Chapter 33. Sintering of Alumina Coating on Tungsten and Tungsten-Rhenium Alloy Wires

  1. John B. Wachtman Jr.
  1. Hardial S. Dewan1 and
  2. Amarjit Singh2

Published Online: 28 MAR 2008

DOI: 10.1002/9780470314050.ch33

A Collection of Papers Presented at the 94th Annual Meeting and the 1992 Fall Meeting of the Materials & Equipment/Whitewares Manufacturing: Ceramic Engineering and Science Proceedings, Volume 14, Issue 1/2

A Collection of Papers Presented at the 94th Annual Meeting and the 1992 Fall Meeting of the Materials & Equipment/Whitewares Manufacturing: Ceramic Engineering and Science Proceedings, Volume 14, Issue 1/2

How to Cite

Dewan, H. S. and Singh, A. (1993) Sintering of Alumina Coating on Tungsten and Tungsten-Rhenium Alloy Wires, in A Collection of Papers Presented at the 94th Annual Meeting and the 1992 Fall Meeting of the Materials & Equipment/Whitewares Manufacturing: Ceramic Engineering and Science Proceedings, Volume 14, Issue 1/2 (ed J. B. Wachtman), John Wiley & Sons, Inc., Hoboken, NJ, USA. doi: 10.1002/9780470314050.ch33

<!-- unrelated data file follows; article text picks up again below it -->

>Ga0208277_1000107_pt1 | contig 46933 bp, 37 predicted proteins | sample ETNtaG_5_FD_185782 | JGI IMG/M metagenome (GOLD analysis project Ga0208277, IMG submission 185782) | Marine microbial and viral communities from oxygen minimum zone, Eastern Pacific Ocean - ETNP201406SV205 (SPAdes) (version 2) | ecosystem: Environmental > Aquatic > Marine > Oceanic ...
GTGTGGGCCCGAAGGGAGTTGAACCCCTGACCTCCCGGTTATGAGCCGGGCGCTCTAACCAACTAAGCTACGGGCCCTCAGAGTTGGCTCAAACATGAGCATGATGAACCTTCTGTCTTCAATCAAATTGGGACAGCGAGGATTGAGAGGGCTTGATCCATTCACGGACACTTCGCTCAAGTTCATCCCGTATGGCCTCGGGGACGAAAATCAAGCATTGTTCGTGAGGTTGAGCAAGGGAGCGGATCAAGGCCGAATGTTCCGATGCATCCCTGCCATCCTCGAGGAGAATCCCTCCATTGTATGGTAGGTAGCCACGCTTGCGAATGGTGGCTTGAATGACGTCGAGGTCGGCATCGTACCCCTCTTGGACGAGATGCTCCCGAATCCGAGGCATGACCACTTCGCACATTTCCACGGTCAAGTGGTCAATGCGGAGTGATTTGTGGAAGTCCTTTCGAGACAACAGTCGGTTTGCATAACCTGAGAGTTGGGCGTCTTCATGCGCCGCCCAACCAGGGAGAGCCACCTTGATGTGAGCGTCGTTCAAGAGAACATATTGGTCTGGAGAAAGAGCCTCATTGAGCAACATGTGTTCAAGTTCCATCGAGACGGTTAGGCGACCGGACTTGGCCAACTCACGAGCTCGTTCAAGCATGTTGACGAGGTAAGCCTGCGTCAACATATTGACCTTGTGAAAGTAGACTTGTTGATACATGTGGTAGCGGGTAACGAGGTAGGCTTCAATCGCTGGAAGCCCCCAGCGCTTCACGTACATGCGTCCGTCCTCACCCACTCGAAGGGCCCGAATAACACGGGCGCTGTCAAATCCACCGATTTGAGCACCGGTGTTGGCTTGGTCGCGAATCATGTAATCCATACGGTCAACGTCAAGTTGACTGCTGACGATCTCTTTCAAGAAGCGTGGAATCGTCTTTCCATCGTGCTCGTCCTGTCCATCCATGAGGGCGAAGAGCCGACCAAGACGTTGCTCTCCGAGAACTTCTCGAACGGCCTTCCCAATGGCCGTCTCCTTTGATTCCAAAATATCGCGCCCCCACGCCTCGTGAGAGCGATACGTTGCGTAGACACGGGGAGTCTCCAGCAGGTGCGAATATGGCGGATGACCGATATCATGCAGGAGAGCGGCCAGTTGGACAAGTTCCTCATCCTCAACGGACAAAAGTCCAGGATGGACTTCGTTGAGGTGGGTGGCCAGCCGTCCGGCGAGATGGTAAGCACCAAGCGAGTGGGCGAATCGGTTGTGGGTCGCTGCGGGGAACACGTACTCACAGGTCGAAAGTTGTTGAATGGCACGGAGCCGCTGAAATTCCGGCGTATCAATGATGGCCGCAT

Author Information

  1. 1

    Materials Research Laboratory Pennsylvania State University University Park, PA 16802

  2. 2

    Laboratory for Plasma Research University of Maryland College Park, MD 20742

Publication History

  1. Published Online: 28 MAR 2008
  2. Published Print: 1 JAN 1993

ISBN Information

Print ISBN: 9780470375235

Online ISBN: 9780470314050

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Keywords:

  • tungsten rhenium alloy wires;
  • oxidation avoidance;
  • radio frequency system;
  • thermal conductor;
  • alumina coating

Summary

A thin (≈0.003 in.) electrically insulating coating is required on tungsten and tungsten-rhenium alloy wires for use as heating elements inside thermionic cathodes. Since the cathodes operate at 800P-110CPC and a very high vacuum has to be maintained in the sealed-off electron tubes, the choice of material falls on high-purity alumina, which has a low vapor pressure at high temperatures. The requirements of a sintering temperature of ≈ 165(PC, high purity, small grain size, flexibility, good adhesion to the wire, oxidation avoidance, and carbonization present many problems. The paper describes a process and equipment that use the high energy-coupling efficiency of radio frequency induction heating. A special crucible of molybdenum holds the coated heater element and humidified hydrogen provides the reducing atmosphere. The sintering of Al2O3 coating is achieved in about 3 min with a 5 kW radio frequency system.